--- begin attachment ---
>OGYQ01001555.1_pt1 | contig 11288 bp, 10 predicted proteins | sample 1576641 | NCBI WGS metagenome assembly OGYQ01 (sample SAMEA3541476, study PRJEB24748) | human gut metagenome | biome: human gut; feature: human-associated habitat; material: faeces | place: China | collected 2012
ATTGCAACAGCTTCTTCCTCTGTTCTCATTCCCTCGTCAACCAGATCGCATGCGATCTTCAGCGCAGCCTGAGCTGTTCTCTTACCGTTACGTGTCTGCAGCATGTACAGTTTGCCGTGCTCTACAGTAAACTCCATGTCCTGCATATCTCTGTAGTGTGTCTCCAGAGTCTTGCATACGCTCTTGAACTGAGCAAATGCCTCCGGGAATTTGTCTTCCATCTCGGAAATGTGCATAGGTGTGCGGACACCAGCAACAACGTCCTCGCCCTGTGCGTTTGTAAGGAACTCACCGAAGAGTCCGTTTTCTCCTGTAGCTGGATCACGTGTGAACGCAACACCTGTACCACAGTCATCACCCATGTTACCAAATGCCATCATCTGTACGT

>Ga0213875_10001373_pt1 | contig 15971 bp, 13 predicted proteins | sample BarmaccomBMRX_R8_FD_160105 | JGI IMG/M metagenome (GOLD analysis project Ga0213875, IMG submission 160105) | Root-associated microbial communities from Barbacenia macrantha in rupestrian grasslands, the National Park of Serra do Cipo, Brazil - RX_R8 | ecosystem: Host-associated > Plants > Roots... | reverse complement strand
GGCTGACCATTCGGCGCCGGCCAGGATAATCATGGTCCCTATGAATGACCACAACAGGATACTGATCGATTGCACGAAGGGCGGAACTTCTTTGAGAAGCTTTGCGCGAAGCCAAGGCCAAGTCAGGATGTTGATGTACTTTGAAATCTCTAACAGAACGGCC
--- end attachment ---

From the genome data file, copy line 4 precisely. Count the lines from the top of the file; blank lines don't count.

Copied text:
GGCTGACCATTCGGCGCCGGCCAGGATAATCATGGTCCCTATGAATGACCACAACAGGATACTGATCGATTGCACGAAGGGCGGAACTTCTTTGAGAAGCTTTGCGCGAAGCCAAGGCCAAGTCAGGATGTTGATGTACTTTGAAATCTCTAACAGAACGGCC